WLAN Switch… or Just “Switch”?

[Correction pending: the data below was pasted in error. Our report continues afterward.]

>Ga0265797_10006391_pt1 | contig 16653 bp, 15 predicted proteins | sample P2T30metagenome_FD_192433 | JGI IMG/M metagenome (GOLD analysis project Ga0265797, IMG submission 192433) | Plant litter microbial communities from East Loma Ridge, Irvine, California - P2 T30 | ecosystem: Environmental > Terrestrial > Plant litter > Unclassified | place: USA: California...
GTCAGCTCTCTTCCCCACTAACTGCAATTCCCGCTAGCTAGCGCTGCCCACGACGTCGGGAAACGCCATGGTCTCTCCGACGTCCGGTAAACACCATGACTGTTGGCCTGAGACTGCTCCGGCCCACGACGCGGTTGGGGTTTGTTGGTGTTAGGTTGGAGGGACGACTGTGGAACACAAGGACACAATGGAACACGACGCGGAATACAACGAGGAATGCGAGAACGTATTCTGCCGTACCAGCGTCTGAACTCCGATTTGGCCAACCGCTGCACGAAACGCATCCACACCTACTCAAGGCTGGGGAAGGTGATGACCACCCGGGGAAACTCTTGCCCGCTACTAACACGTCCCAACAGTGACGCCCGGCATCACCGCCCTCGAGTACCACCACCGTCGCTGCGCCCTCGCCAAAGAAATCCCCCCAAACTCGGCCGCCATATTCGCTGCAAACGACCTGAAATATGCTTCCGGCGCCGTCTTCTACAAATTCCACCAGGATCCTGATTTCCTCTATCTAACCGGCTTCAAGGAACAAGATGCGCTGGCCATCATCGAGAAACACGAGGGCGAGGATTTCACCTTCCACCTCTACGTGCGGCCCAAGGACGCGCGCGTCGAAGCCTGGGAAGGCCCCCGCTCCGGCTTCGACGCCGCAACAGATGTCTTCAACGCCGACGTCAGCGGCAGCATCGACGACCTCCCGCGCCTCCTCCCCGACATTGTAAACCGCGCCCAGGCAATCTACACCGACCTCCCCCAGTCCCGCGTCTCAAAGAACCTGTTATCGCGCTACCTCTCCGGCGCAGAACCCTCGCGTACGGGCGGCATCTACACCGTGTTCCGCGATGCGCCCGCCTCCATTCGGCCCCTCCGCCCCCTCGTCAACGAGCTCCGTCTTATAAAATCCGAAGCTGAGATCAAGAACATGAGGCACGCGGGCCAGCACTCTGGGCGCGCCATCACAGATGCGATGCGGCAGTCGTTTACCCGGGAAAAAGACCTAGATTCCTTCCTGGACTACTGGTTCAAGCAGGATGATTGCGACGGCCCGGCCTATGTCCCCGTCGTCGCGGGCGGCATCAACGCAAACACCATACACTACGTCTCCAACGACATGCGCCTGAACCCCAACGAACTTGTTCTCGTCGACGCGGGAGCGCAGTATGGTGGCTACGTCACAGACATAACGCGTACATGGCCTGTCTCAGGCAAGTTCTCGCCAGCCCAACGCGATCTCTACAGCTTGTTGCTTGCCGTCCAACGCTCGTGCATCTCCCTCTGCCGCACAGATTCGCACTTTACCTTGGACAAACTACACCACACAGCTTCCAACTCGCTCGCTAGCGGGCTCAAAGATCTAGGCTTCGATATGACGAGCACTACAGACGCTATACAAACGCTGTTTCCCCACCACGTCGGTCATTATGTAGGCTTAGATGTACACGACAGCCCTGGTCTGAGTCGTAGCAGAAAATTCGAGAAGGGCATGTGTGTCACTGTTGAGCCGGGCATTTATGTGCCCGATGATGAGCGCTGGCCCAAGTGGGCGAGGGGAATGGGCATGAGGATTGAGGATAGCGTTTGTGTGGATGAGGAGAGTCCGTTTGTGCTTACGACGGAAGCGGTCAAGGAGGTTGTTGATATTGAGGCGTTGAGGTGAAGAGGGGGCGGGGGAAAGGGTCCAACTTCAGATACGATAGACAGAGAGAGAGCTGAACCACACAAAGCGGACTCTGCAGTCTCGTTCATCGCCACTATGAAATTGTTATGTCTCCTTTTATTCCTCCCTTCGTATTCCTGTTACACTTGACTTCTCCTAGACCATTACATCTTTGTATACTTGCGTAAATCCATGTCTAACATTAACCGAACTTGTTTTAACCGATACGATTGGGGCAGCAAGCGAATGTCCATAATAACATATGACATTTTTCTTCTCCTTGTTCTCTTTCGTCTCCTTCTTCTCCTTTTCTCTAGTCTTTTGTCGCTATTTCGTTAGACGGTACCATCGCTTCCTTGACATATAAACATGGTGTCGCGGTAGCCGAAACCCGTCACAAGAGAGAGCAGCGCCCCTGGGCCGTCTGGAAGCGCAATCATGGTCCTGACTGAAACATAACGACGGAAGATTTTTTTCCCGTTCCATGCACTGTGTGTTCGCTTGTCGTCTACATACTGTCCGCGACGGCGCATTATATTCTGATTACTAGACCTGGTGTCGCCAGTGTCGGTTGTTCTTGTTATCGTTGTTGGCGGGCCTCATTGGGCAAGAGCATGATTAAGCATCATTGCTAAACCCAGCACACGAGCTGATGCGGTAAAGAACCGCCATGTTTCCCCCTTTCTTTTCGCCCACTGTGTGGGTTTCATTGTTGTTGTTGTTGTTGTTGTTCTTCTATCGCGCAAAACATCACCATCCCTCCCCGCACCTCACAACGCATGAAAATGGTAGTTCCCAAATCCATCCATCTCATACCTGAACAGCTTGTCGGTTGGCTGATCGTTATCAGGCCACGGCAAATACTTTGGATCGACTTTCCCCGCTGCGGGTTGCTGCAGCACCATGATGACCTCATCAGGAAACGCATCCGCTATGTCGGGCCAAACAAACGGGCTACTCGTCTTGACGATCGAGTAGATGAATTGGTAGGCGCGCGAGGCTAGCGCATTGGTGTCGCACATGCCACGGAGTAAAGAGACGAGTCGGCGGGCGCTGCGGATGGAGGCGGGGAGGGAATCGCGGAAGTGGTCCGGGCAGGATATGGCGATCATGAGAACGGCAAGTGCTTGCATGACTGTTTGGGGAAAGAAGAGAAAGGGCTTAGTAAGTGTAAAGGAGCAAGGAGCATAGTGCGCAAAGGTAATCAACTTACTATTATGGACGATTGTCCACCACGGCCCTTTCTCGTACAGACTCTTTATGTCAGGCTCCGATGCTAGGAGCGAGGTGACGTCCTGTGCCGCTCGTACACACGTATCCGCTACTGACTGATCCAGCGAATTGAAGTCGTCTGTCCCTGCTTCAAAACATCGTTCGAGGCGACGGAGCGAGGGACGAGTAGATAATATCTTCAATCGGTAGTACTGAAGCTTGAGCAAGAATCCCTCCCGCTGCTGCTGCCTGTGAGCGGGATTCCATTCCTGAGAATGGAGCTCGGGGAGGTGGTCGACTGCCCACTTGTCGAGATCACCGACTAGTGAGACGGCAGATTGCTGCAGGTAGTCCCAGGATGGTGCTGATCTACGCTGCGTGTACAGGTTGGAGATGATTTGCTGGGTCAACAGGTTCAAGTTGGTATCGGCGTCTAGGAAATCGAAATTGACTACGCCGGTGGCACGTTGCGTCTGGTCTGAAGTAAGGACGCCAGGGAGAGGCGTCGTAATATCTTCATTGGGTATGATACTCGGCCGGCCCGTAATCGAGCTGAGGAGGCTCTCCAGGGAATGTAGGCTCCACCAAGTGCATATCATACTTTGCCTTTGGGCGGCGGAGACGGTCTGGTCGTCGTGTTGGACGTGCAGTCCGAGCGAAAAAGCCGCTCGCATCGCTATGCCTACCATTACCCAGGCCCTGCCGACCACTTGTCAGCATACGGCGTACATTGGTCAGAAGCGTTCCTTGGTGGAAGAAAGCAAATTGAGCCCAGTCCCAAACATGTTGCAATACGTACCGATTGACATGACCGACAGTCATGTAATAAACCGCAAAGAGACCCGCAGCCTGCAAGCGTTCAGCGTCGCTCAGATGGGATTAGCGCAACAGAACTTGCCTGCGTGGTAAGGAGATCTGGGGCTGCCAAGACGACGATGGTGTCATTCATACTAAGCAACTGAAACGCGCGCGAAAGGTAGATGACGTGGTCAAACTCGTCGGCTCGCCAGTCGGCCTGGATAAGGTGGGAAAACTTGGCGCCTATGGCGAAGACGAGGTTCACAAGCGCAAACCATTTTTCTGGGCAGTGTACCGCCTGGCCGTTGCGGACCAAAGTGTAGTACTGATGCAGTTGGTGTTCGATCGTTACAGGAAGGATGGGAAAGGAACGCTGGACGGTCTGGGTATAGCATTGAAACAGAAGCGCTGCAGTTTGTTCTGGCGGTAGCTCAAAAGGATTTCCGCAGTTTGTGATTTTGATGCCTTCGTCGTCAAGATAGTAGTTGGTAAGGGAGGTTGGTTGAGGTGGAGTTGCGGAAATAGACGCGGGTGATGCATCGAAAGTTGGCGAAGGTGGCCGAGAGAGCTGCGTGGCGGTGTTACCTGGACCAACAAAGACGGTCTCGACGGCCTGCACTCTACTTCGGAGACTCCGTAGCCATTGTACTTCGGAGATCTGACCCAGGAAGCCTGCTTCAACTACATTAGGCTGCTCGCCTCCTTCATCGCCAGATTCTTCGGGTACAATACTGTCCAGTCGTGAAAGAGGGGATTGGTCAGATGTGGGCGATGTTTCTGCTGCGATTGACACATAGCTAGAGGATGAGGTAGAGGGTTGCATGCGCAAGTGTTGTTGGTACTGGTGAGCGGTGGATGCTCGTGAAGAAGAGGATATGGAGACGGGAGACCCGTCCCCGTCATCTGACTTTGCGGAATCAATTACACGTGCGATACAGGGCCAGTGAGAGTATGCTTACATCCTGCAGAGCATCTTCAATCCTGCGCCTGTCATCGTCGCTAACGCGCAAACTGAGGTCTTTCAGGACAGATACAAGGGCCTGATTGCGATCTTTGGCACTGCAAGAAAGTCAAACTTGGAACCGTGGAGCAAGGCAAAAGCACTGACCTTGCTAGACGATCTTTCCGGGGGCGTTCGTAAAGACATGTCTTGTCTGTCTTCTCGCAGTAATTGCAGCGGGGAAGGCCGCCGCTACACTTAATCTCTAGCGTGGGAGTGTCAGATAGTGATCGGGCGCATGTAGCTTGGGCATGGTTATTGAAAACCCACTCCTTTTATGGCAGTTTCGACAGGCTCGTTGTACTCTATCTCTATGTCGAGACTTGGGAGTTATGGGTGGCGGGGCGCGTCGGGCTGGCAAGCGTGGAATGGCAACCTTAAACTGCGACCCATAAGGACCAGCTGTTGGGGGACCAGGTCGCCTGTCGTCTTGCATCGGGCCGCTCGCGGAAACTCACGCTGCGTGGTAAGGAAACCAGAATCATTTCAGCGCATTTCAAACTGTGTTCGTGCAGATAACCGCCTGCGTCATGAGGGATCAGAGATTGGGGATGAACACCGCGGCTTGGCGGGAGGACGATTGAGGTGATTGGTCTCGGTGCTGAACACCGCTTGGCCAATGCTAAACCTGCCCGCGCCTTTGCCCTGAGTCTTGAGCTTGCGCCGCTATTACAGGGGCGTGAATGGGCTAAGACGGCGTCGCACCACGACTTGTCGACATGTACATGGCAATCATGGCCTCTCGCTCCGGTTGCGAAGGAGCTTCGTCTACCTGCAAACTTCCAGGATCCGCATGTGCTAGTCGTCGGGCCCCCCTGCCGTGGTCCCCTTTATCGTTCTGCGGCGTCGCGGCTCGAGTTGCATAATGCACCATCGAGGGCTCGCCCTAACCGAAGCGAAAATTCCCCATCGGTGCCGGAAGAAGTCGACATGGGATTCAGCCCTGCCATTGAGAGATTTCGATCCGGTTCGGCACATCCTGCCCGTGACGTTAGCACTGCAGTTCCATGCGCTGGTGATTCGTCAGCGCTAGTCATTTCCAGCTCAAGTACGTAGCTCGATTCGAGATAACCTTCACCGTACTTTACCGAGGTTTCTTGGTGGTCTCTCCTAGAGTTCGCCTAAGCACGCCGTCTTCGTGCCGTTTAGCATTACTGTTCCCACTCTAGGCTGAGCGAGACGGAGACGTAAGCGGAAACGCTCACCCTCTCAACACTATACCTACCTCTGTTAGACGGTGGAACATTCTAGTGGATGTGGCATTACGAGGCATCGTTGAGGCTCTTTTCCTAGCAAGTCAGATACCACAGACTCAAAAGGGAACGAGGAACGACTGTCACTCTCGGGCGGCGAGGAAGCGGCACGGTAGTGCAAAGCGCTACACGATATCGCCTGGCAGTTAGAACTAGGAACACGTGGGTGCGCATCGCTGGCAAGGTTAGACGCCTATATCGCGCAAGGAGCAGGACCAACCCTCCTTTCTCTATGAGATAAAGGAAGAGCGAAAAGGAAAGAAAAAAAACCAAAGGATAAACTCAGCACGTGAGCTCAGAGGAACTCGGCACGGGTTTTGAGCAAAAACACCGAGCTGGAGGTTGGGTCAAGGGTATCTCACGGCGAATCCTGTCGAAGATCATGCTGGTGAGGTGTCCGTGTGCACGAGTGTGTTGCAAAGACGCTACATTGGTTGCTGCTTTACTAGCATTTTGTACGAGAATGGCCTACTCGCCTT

According to In-Stat, the enterprise WLAN equipment market is at an interesting crossroads. While Symbol and a variety of start-up vendors have pioneered an overlay “WLAN switch” architecture for centralized management of so-called “thin APs,” they are now being increasingly challenged in the market by large Ethernet switch vendors, such as Cisco, Extreme and Foundry, who have their own enterprise AP product lines and are now integrating WLAN switch functionality directly into their wired switching products. Sales of enterprise WLAN equipment have “historically” (that is over the last five or six years since it first gained significant traction) been much smaller in unit shipment size than the retailer/consumer WLAN equipment market. However, shipments to enterprise and SMB customers are growing strongly and look to continue to do so over the next five years. Drivers for this expected growth include: virtually all new business notebook PCs shipping with embedded WLAN NICs, greater acceptance of WLAN by corporate IT staffs as security issues are resolved, increasing insistence by employees on benefiting from the same wireless connectivity at work that many of them now do at home, and increasingly mobile workforces. WLAN switching technology was first introduced by Symbol in 2001, but did not start to gain market traction until 2003, when a number of start-ups (Legra, AirPath, Airespace, Chantry, Meru and Aruba) joined Symbol in introducing WLAN switch systems. Although shipments were negligible in 2003, the market showed strong growth in 2004. The shift from individually-managed, stand-alone “smart APs” to centrally-managed thin APs has been a result of customers trying to address the following problems with the traditional deployment model: RF site mapping and the increase in complexity of AP deployments as the number of APs deployed rises, individually managing more than 15 to 20 APs is an onerous demand on the IT staff, and dispersed AP management intelligence negatively impacts security, roaming and QoS. Despite gaining traction in 2004, the overlay WLAN switch vendors (whose systems are deployed over a customer’s existing wired LAN infrastructure) also faced consolidation pressures and, going forward, face an increasing challenge from LAN switch vendors who are integrating WLAN management functionality directly into their wired Ethernet switches. Legra and AirPath both went out of business in 2004 and Airespace was acquired by Cisco while Siemens acquired Chantry. Cisco’s purchase of Airespace, for $450 M, is an important validation of the WLAN switch market, but also signals the increasing trend toward wired/wireless switch integration. Other Ethernet switch vendors (who all have their own enterprise AP product lines) are following suit, either partnering with WLAN switch start-ups or introducing homegrown WLAN switch products. Merchant market silicon switch vendors seek to help wired switch vendors attack the WLAN switch market; Broadcom introduced the StrataXGS-III in January 2005, which integrates WLAN switch functionality purchased from Legra. In-Stat expects Broadcom’s competitor, Marvell, to likewise introduce such a product in the near future.